If Beale Street Could Talk
Jenkins’ decision to let the original storyteller live and breathe throughout If Beale Street Can Talk is a wise one.
Writer-director John Sayles has been working on the edge of popular acceptance for several decades now, starting with his counterculture drama "Return of the Secaucus Seven" and continuing through an increasingly ambitious, often sprawling series of ensemble dramas, the best of which is probably "Lone Star." Although he's not above the occasional visual flourish, he's very much a meat-and-potatoes dramatist, more concerned with what people say and do in the moment than in how those words and actions are pictured by the camera. At their worst, his films can seem overly literary, like short stories or novels that just happen to be told with actors. At their best they can have the casually immersive quality of well-made plays or adult, intelligent TV series, with an sharp ear for the rhythms of real speech and an eye for the way people's body language can give away what they secretly desire.
Sayles' new thriller "Go for Sisters" is stranded somewhere between those two extremes. It's a story of two childhood friends, a parole officer named Bernice (LisaGay Hamilton) and a recovering drug addict named Fontayne (Yolanda Ross), who team up to solve the mysterious disappearance of Bernice's troubled son Rodney, a suspect in a killing. The film's title is explained in a throwaway bit of dialogue early on: as kids, the women were so close and so compatible that other people thought they could "go for sisters," or be related. Their journey takes them across the border into Mexico, where they navigate a grubby underworld of drug dealing and human trafficking with help from a retired cop named Freddy Suárez (Edward James Olmos), who has an eye disease and is slowly but surely going blind.
As you can imagine, there's a strong (but mostly subtle) aspect of role reversal here. Bernice, the "respectable" one of the friends, steels herself for a dangerous mission and shows that she has the backbone of a street-tough law enforcement officer, despite having gone straight into an administrative job. Fontayne, who's lived her whole adult life on society's seedy fringes, uses that hard-won knowledge for a noble purpose, helping her friend by posing very convincingly as a cop, taking some cues from Freddy but mostly accessing a side of herself she never imagined existed.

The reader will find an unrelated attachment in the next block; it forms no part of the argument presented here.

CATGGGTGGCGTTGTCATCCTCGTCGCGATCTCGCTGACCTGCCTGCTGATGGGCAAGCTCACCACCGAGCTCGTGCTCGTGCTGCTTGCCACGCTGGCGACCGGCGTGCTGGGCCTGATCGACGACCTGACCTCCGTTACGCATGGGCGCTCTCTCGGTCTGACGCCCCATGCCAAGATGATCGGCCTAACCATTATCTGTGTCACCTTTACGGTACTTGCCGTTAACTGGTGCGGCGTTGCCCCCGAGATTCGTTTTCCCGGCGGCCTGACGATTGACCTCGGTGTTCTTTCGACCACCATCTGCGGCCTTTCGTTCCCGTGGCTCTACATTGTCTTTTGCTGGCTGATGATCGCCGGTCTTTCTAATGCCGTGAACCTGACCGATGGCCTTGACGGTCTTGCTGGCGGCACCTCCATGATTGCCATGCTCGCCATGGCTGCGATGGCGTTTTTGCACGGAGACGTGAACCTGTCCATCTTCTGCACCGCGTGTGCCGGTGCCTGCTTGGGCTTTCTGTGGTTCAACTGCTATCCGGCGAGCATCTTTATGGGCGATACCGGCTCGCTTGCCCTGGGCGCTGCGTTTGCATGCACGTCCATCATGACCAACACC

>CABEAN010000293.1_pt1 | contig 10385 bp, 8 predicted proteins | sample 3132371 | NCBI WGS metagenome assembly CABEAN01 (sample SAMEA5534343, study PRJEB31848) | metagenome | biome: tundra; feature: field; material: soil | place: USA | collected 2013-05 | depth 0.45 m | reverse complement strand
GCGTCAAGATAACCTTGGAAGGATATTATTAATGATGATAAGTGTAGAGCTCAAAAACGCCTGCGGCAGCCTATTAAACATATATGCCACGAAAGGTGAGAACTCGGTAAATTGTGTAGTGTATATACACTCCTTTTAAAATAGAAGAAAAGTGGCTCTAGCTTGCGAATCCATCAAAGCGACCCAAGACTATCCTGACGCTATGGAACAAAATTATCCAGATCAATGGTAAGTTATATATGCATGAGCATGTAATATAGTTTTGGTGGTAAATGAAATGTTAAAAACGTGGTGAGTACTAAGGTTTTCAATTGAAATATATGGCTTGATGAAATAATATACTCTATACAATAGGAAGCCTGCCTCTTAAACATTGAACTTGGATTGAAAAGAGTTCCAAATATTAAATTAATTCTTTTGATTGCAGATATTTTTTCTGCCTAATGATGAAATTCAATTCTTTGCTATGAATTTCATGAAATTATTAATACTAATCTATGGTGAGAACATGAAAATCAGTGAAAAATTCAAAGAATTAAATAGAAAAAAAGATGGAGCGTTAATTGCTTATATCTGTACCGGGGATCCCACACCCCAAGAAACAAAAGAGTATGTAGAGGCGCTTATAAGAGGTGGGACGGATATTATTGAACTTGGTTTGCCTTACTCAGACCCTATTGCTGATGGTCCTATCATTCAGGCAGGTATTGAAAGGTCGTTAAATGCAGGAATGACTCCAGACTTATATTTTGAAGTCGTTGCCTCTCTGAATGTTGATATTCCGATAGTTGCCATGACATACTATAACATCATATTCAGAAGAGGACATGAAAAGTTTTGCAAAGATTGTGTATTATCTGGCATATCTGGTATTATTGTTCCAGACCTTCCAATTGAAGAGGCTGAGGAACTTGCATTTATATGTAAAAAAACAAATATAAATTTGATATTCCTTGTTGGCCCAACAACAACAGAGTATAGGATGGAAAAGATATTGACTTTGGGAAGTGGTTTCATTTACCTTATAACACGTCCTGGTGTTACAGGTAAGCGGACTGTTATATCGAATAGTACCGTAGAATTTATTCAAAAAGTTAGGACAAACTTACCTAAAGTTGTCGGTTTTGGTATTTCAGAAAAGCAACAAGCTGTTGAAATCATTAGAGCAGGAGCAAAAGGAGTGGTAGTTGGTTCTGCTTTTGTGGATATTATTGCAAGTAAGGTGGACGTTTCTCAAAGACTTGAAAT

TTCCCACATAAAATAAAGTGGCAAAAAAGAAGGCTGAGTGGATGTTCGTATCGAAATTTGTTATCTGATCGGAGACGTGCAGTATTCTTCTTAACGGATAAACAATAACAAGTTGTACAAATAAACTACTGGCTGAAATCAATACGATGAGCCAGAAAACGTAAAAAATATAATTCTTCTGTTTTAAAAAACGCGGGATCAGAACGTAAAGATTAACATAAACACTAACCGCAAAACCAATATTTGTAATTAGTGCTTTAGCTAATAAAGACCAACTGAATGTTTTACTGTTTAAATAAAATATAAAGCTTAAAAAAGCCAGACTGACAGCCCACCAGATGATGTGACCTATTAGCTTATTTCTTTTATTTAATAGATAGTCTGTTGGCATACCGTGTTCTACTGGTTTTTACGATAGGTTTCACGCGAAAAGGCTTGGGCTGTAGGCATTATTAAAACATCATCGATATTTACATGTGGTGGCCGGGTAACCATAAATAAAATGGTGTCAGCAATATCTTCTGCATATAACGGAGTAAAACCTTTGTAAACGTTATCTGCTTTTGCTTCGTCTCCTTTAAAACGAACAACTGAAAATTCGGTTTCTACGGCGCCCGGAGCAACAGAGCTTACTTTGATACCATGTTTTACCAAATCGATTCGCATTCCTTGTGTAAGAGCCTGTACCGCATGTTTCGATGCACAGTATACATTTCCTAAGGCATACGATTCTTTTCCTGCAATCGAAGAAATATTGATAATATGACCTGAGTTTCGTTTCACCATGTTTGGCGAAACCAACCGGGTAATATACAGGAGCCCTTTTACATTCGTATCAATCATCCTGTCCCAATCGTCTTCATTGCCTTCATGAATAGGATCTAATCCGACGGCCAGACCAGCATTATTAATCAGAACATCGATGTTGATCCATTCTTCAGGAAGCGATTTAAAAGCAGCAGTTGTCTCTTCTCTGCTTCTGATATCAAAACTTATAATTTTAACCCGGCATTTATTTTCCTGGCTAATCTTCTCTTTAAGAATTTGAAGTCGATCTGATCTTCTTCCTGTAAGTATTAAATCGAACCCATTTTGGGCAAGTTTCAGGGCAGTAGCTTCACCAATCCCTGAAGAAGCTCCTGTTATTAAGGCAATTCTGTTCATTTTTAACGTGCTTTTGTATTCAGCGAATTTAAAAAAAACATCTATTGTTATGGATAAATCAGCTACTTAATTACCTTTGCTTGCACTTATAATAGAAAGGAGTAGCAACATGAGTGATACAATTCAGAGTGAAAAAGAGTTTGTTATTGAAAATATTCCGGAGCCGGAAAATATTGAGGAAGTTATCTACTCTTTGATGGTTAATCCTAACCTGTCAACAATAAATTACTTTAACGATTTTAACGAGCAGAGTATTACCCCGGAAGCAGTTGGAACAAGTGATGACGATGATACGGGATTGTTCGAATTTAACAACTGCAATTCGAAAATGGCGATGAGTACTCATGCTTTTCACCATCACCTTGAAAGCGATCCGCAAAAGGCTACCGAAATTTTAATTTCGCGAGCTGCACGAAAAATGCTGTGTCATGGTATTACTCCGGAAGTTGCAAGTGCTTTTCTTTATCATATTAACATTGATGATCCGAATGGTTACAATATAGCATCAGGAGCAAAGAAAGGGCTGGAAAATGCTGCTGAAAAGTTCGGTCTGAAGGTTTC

Freddy, meanwhile, is acting out his own psychodrama. He's clearly restless in retirement and frustrated by the limitations imposed by his loss of sight; after saying an amusingly quick goodbye to his wife and assuring her that the mission is really not that dangerous, he plunges into a "case" that has a touch of seventies movie seediness, with shadowy figures misdirecting the heroes at every turn as they try to solve a puzzle that seems deeper and more confusing by the hour. In theory Freddy is "helping" the women, but it's instantly clear that this is a self-serving justification. He needs to be back in the game because it makes him feel whole.
Sayles is never better than when he's delving deep into characters working together or at cross purposes, and pointing out how the reasons that people give for doing things are rarely the real reasons. He also gives you a sense that these characters existed long before the film began—that they have tangled personal histories that affect their decisions in the present. There are fine one-off scenes throughout (a wonderful exchange between Olmos and Hector Elizondo, as an old friend who runs a bar, is a standout). He also has a good journalist's eye for cultural details. The Mexico scenes have a different pace and energy than the suburban US scenes, and only occasionally lapse into south-of-the-border-heart-of-darkness cliche (the worst is a scene involving a Chinese immigrant "snakehead," or human trafficker, that verges on Charlie Chan-style sinister orientalism).
The film's plot is articulated cleanly, if a bit too plainly at times, but as is so often the case in Sayles' movies, that's not where the director's interest lies. "Go for Sisters" lacks the epic quilt qualities of such sprawling Sayles pictures as "Lone Star" or "City of Hope," but this seems more a matter of intent than evidence of any sort of failure of vision.
Sayles' golden period was the '80s and '90s, when a particular sort of American independent film gained unexpected popular traction: one that prized psychology and a sense of place above everything else ("sex, lies and videotape" and "Sling Blade" are just two examples). "Go for Sisters" feels very much like a product of that era. It's warm, incisive but meandering and a bit lumpy at times. Your affection for it will probably depend on how much patience you have for films in that mode. It's the sort of film that isn't afraid of pausing the story to let the characters deliver amusing anecdotes or heartfelt confessions (Bernice tells Fontayne a story about her martial history that's all the more poignant for being underplayed).
There's even a scene involving Bernice, Fontayne and Freddy that starts with Freddy rocking out on electric guitar, and telling the women that when his father moved his family from Mexico to the U.S., he decided to get into a rock band because that seemed like a very American thing to do. The camera hangs back without cutting, letting Olmos talk and strum, and part of the delight of the scene is our realization that this scene is probably in there because somebody involved in the production knew that Olmos could really play guitar and thought it would be fun to let him do it.
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